|Photos||Video & Audio||Blogs||Statistics||Archive||Fantasy||Mobile|
Full name Alastair McCorquodale
Born December 5, 1925, Hillhead, Glasgow, Lanarkshire, Scotland
Died February 27, 2009, Little Ponton, Grantham (aged 83 years 84 days)
Major teams Free Foresters, Marylebone Cricket Club, Middlesex
Batting style Left-hand bat
Bowling style Right-arm fast
Height 6 ft 0 in
Education Harrow School
Relation Uncle - GJ Edwards
Alastair McCorquodale was best known for his feats as an athlete - he came fourth in the 1948 London Olympics, finishing with the same time as the two runners in second and third but denied a medal by the on-the-line photo. He was also a member of the 4x100 relay team who finished second behind the USA, and ran in the 200m.
Despite his success, he never ran seriously after that summer - his approach was somewhat unorthodox and he was said to stub out his cigarette trackside before a race - and his main sport was cricket. At Harrow he had played in the 1st XI in 1943 and 1944 as a fast bowler and lower-order batsman, and after quitting athletics he played a high standard of club cricket. In 1951 he turned out three times for Middlesex, and at the end of the season was part of a high-profile MCC tour of Canada.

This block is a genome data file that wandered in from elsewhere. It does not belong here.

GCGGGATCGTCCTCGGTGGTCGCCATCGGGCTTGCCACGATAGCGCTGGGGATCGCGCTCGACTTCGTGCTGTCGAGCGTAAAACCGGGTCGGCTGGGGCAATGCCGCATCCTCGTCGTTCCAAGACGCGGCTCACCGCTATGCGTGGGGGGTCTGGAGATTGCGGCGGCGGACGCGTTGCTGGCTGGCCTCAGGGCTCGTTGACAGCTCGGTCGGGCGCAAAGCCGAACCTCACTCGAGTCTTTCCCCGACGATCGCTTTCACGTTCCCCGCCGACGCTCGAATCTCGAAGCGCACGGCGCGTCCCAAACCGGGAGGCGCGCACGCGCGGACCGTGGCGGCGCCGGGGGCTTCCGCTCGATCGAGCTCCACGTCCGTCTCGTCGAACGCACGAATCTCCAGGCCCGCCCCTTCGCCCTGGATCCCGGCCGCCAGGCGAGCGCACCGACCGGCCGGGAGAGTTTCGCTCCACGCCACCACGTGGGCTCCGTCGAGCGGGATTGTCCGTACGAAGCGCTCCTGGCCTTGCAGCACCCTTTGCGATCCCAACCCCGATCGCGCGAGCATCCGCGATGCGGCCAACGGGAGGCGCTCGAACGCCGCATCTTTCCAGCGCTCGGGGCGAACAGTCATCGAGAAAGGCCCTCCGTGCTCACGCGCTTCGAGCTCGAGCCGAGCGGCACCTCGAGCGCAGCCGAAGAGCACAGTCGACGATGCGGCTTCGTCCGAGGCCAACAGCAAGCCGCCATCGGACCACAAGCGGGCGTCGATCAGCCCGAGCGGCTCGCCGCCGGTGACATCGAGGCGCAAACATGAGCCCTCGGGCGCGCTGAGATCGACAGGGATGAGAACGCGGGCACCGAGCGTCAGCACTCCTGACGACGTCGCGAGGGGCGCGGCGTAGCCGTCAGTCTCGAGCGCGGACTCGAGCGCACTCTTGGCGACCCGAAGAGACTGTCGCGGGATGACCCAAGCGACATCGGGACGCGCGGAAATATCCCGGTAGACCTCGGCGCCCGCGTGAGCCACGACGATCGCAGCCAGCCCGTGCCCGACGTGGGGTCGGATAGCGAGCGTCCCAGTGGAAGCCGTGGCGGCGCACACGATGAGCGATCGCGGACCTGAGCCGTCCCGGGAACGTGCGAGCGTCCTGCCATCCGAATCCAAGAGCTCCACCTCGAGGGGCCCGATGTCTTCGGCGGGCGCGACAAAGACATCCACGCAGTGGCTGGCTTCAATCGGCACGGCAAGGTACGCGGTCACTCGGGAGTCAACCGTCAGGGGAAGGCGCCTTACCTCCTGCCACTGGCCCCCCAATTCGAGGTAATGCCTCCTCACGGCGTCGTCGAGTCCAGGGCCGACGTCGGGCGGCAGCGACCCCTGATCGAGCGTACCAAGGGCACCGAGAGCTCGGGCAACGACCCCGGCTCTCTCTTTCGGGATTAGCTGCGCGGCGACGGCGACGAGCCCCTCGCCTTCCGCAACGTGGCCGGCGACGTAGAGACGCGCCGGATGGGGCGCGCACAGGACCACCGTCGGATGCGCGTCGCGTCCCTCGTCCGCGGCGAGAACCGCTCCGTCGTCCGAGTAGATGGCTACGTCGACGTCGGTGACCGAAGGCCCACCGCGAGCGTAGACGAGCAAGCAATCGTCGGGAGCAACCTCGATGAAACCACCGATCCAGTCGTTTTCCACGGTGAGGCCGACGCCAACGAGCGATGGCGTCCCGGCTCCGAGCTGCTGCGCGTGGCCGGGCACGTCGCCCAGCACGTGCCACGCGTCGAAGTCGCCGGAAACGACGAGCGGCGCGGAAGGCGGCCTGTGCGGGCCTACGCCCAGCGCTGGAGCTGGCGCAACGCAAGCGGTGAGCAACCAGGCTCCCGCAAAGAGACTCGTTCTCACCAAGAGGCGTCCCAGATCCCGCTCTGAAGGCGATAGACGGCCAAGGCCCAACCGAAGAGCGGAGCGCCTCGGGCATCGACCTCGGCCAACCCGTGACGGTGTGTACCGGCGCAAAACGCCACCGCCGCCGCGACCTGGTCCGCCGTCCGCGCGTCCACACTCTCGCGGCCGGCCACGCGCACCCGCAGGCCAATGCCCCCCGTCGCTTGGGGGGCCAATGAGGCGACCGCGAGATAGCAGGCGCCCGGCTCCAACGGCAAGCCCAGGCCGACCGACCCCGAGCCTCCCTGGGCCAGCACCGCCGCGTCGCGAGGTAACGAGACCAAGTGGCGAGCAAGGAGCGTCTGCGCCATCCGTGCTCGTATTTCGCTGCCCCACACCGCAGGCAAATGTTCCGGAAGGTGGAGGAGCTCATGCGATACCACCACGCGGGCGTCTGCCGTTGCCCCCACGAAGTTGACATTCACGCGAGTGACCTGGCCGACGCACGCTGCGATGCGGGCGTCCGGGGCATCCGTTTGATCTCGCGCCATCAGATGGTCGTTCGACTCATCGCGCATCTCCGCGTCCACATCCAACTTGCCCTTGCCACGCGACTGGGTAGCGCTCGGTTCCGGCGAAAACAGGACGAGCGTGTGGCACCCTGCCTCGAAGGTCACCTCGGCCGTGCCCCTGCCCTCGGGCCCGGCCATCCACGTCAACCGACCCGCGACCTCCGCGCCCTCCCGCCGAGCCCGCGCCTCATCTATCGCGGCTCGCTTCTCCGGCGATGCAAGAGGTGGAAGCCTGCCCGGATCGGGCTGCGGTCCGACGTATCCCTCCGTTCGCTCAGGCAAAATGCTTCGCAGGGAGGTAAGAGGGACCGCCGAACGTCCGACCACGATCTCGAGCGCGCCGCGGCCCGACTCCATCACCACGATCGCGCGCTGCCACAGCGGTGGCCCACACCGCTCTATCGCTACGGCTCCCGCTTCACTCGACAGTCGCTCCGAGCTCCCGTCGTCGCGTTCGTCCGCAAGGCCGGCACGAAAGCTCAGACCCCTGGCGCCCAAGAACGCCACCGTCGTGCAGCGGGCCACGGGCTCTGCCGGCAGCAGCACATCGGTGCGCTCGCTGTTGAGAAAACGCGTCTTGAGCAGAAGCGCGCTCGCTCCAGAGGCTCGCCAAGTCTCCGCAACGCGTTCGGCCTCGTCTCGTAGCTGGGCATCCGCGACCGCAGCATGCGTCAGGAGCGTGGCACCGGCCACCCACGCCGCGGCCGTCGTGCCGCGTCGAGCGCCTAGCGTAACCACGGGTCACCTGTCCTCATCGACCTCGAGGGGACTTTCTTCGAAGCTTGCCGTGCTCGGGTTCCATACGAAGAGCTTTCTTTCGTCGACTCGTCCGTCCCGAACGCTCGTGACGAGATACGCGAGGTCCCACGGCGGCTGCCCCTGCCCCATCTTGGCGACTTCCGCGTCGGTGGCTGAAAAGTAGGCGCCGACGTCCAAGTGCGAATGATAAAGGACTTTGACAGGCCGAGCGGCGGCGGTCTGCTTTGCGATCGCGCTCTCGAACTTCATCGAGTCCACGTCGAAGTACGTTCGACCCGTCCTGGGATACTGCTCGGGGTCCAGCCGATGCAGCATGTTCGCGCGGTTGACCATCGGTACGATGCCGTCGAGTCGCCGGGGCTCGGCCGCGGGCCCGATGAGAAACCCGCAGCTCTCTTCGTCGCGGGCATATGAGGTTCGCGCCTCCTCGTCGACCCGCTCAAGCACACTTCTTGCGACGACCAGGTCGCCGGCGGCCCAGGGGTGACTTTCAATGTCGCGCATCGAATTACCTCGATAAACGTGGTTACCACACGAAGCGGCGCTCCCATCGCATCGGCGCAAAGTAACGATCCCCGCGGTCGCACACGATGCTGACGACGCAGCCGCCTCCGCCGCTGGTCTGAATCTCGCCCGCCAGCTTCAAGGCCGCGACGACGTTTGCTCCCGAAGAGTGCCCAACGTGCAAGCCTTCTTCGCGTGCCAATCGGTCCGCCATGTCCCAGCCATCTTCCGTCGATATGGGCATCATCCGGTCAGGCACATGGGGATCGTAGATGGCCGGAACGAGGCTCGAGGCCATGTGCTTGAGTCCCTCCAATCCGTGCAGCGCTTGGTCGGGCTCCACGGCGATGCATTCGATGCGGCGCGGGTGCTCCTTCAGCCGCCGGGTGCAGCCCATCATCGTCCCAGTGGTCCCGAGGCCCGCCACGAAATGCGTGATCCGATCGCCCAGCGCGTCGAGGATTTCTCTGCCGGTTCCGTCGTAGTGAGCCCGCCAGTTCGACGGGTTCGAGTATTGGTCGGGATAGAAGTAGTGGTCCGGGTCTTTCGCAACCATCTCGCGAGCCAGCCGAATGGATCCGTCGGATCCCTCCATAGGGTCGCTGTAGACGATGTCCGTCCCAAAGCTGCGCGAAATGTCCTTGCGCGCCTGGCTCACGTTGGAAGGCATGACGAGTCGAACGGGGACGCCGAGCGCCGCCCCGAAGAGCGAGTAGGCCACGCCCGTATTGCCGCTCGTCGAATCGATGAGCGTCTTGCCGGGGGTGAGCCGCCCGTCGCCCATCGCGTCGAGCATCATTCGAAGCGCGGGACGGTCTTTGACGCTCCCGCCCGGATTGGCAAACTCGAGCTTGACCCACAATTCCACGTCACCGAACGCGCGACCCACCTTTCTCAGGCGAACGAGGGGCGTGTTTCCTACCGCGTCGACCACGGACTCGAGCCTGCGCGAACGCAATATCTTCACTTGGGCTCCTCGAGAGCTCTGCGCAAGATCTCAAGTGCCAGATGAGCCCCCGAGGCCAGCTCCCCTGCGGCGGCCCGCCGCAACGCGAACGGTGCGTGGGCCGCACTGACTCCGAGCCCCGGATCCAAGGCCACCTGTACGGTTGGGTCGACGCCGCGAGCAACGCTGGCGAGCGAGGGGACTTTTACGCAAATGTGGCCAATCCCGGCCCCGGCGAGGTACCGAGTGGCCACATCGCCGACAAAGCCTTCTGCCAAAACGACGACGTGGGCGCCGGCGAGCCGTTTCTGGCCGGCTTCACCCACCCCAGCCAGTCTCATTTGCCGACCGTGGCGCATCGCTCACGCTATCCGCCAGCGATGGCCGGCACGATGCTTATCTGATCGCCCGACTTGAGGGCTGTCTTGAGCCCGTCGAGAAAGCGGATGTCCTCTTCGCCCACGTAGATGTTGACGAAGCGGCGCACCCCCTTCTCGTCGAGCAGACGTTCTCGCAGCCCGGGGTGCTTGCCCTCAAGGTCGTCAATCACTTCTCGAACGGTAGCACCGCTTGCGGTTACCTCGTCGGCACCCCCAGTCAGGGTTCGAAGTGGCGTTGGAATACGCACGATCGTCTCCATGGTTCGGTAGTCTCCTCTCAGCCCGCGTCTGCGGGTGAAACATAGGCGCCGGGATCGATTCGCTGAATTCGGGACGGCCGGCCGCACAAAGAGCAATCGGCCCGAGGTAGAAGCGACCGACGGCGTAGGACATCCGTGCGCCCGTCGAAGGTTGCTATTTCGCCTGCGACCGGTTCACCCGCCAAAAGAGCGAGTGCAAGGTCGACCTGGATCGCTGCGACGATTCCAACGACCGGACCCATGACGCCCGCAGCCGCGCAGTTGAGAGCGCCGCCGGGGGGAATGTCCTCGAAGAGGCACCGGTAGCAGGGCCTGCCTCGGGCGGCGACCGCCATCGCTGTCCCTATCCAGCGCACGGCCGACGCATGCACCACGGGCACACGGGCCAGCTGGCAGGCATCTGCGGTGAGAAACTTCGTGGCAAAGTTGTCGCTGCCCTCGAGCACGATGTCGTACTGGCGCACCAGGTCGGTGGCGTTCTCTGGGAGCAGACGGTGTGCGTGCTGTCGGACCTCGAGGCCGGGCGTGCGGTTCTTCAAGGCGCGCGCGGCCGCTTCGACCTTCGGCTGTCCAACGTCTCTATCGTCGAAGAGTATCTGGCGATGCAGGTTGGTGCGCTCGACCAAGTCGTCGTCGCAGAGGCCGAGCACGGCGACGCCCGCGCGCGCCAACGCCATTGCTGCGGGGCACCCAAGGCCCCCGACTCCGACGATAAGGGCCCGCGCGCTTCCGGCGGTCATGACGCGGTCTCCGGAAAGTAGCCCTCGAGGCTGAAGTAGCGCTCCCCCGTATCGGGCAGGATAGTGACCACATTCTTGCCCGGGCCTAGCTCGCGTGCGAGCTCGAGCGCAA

He joined the family printing firm of McCorquodale and Co, eventually becoming chairman. He was also on the boards of British Sugar and Guardian Royal Exchange.
The controversy surrounding the IPL has done little to deter fans in UAE from flocking the stadiums, as they gear up to watch the Indian stars in action for the first time since 2006
Plays of the day from the IPL match between Kolkata Knight Riders and Mumbai Indians in Abu Dhabi
Mahela Jayawardene and Kumar Sangakkara go over their World T20 win, and feel grateful to have fans whose support remains unwavering in victory and defeat
The former Indian openers haven't been shining lately, but the IPL presents an opportunity for them to show their class
Having the top Associate team play the lowest-ranked Test side without the threat of relegation shows how votes mean more to the ICC than results
They were making good progress in building a world-class side, but not getting rid of Kevin Pietersen after the texting saga in 2012 cost them greatly
Brian Lara's 375 had a sense of inevitability to it, while the 400 came amid a backdrop of strikes and the threat of a whitewash
If they are to live up to their potential in next year's World Cup at home, they need to look within and search for inspiration pronto